In the late 1940s, Paul Cohen, a prominent New York businessman helped found the Muscular Dystrophy Association and served as the MDA's first president - ironically, Mr. Cohen had Facioscapulohumeral Muscular Dystrophy. Mr. Cohen & his family and friends founded the MDA because they felt that those with FSH and other neuro-muscular disorders had no organization which represented them. That organization, the MDA, which he helped to organize has failed to fight for those with FSHD. We hope to continue Mr. Cohen's work and fight for those affected by FSH. Friends of FSH Research's mission is to stimulate and fund new FSH research projects with the goal of finding a treatment or cure to this progressively debilitating condition.
Although we could see no other way to help or try to impact Brian's future, not everyone offered their support or positively responded to our decision to form a non-profit organization. Early while we were first getting our organization off the ground, we needed to find people to participate in an event in order to get public awareness for FSH Muscular Dystrophy, it required an afternoon's commitment. When I asked someone quite close to our family to help us, they replied that it "just doesn't interest me." It wasn't the "cause" I needed her to be interested in, it was my son.
Muscular Dystrophy had never been "my cause" before Brian's diagnosis. As a nurse, with a focus on labor & delivery, newborns, etc. I had been a supporter and donor to organizations such as the March of Dimes and Planned Parenthood. With our family outings to the zoo and the out-of-doors, we also took interest in groups such as the World Wildlife Foundation, Seattle zoo and Science Centers. These were the non-profits, the causes that "interested me."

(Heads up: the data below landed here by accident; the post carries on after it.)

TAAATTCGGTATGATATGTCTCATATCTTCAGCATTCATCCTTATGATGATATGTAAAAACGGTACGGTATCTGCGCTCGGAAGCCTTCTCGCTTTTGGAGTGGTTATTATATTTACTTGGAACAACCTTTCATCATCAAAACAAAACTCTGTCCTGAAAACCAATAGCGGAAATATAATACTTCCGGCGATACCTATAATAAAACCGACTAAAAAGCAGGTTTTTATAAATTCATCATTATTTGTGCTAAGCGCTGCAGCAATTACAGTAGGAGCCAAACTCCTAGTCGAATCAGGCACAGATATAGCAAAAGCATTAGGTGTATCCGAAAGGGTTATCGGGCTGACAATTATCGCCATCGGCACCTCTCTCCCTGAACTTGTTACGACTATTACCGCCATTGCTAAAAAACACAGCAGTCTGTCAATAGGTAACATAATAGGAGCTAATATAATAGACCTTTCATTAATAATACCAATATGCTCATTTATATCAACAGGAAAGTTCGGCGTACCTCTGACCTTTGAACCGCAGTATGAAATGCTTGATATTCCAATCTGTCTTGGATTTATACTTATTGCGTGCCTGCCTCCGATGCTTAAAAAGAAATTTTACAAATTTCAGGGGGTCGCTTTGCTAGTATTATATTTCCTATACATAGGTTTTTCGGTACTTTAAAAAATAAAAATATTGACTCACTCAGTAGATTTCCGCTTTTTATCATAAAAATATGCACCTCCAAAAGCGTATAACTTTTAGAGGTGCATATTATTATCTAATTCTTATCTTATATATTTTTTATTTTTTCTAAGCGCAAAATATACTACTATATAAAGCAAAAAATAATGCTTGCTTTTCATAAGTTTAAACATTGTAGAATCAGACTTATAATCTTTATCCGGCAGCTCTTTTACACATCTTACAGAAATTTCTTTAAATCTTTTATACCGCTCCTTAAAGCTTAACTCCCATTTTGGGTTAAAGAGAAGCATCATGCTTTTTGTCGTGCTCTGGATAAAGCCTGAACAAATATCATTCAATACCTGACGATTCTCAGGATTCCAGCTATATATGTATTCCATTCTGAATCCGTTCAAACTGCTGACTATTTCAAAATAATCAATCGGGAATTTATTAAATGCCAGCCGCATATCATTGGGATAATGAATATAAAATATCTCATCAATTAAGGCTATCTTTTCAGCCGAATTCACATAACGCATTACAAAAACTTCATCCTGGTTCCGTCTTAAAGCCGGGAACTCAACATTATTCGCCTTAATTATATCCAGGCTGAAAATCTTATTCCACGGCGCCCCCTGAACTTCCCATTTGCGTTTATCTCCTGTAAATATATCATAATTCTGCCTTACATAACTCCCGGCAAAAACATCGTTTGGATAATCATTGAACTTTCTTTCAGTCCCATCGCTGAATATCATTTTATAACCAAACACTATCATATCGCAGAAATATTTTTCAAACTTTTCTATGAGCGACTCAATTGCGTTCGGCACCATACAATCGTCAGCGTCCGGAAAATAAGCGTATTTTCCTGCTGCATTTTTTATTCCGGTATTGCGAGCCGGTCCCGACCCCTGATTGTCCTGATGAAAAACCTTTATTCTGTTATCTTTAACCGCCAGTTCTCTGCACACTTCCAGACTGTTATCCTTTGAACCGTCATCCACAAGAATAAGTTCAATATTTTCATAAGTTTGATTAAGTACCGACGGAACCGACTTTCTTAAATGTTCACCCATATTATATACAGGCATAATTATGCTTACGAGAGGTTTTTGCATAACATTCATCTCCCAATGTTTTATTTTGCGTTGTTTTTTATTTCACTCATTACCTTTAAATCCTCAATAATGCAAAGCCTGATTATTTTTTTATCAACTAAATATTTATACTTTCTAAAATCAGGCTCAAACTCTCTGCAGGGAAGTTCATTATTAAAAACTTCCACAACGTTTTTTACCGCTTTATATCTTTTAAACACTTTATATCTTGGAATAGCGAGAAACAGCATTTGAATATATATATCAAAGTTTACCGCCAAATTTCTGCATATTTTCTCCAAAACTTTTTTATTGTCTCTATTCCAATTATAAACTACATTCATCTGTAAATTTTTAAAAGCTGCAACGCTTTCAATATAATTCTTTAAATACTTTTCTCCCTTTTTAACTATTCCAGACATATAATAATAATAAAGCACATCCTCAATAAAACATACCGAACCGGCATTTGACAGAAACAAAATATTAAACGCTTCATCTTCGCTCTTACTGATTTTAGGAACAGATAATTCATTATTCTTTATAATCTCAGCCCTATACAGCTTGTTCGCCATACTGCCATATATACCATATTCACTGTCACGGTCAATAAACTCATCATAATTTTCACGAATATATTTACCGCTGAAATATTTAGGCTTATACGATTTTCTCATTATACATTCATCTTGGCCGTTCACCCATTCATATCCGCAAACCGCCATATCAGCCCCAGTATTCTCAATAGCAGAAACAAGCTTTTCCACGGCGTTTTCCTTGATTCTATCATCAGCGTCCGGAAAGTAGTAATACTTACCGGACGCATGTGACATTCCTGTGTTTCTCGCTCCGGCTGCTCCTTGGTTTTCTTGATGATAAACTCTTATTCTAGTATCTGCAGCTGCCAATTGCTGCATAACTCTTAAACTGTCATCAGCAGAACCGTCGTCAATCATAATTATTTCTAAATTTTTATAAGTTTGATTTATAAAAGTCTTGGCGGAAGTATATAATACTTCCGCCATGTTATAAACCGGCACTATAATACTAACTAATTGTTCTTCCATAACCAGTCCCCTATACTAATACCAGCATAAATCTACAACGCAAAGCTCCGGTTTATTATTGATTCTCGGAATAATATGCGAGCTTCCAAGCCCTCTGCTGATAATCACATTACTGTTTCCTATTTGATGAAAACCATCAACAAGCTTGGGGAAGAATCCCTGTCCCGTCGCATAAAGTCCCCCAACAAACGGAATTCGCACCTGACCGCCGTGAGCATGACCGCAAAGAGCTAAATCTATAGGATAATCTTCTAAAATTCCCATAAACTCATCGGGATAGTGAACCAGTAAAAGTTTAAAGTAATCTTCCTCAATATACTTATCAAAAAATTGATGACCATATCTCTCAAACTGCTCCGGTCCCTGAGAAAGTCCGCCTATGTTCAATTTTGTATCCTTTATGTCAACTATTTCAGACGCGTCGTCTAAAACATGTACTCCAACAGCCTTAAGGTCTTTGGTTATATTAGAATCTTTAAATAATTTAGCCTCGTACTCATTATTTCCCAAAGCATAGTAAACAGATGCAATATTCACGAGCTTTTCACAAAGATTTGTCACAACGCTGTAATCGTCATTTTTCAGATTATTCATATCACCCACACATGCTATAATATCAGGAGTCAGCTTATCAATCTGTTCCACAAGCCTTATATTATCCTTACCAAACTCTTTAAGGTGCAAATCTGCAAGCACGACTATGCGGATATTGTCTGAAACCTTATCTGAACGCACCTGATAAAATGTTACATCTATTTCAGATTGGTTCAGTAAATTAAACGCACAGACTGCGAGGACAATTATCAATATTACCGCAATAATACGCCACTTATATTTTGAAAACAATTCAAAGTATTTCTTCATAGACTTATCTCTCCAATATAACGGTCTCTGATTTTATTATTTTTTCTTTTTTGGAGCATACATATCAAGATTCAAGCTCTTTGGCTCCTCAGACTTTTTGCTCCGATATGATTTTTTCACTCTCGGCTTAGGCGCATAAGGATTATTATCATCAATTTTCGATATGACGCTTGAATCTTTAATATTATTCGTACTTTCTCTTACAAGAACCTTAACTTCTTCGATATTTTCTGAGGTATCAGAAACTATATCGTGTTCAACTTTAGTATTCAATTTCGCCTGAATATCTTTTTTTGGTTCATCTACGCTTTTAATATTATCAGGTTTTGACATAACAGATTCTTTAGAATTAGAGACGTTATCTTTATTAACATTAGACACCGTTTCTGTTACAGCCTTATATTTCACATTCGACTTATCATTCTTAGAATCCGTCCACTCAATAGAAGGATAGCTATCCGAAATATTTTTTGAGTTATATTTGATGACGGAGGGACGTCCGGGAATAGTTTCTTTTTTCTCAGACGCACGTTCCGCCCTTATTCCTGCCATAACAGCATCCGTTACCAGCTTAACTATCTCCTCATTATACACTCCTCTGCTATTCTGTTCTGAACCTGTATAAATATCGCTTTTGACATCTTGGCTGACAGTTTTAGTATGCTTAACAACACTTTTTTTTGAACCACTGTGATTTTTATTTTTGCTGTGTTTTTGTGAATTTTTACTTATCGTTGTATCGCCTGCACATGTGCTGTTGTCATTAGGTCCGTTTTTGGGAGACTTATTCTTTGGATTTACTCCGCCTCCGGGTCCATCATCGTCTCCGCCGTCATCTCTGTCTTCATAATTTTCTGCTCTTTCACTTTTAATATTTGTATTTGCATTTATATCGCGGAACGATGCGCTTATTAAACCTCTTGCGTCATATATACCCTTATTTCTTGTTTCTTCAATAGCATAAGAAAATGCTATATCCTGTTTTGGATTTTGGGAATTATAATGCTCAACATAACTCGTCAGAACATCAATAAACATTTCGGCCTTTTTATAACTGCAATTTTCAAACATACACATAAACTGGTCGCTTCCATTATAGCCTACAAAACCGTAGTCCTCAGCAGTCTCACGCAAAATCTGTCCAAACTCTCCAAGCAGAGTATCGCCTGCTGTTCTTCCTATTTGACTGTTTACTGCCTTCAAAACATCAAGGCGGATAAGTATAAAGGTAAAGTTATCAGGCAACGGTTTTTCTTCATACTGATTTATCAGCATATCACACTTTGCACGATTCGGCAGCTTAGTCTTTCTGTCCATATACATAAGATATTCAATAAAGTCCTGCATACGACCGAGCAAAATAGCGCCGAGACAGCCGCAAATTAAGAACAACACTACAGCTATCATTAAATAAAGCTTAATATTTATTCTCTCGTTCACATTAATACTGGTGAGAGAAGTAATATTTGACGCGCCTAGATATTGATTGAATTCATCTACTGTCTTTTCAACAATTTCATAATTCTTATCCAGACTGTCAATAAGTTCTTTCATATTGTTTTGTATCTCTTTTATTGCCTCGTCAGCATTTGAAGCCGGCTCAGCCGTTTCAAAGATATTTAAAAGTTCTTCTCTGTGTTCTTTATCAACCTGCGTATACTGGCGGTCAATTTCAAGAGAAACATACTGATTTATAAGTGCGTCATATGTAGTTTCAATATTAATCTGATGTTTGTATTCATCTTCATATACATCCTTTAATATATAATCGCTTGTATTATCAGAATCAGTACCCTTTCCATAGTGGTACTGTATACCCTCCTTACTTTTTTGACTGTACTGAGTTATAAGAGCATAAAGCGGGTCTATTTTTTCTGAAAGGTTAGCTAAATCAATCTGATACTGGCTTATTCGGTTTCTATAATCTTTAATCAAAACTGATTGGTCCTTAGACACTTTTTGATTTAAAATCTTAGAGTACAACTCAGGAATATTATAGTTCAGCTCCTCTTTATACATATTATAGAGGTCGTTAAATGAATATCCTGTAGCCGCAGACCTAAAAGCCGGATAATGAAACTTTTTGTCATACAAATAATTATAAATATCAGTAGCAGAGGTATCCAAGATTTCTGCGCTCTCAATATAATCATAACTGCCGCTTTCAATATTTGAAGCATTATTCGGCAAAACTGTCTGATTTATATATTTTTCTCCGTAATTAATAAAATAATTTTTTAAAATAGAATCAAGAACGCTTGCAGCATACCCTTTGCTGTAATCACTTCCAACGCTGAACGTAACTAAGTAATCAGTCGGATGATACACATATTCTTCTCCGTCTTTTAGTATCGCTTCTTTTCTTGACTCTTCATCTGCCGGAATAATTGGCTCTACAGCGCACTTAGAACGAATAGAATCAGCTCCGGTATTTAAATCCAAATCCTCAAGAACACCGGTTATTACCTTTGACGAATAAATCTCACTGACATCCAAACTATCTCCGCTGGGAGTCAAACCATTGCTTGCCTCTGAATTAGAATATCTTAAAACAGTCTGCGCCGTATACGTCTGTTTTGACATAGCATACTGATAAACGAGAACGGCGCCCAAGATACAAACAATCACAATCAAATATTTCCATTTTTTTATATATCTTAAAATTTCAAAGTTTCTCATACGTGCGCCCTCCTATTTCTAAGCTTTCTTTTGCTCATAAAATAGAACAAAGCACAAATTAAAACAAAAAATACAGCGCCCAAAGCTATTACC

Muscular Dystrophy, specifically Facioscapulohumeral Dystrophy is a cause that chose us. I was never very aware of Muscular Dystrophy, and certainly had never heard of FSHD but, when it hit our family, affecting our son, it became part of me. FSHD is part of my daily life, whether I am preparing for our auction, thinking of next year's event, researching information, communicating with researchers, writing letters or making phone calls - it is part of my existence. It is the battle I have embraced for my son.
"It's just a business Terry." That was a comment made by a long time family acquaintance, someone I had turned to for support and had hoped would support our efforts as we started our fundraising organization. To them, what I was doing was "just a business." From my perspective, this was the only thing I could do for my son, the only thing I could do that might make a difference. I saw no other option.
"Why an Auction?" We tried a letter writing campaign first, that was our first fund raising effort. Through that effort, writing everyone we knew, telling them of our story and asking for their help & support, we raised $4,000. With the cost of research close to $60 per minute according to some sources, $4,000 was not enough to advance this cause. So, in a local paper I read a story of a woman & her family and how she was helping make a difference for the research of a condition she was coping with - she was making a difference by conducting a fund raising auction. I read this article and immediately made some calls to get more information - I decided in the spring of 2004 that we too would have an auction. Our first "FiSHing for a Cure" auction would be in January 2005.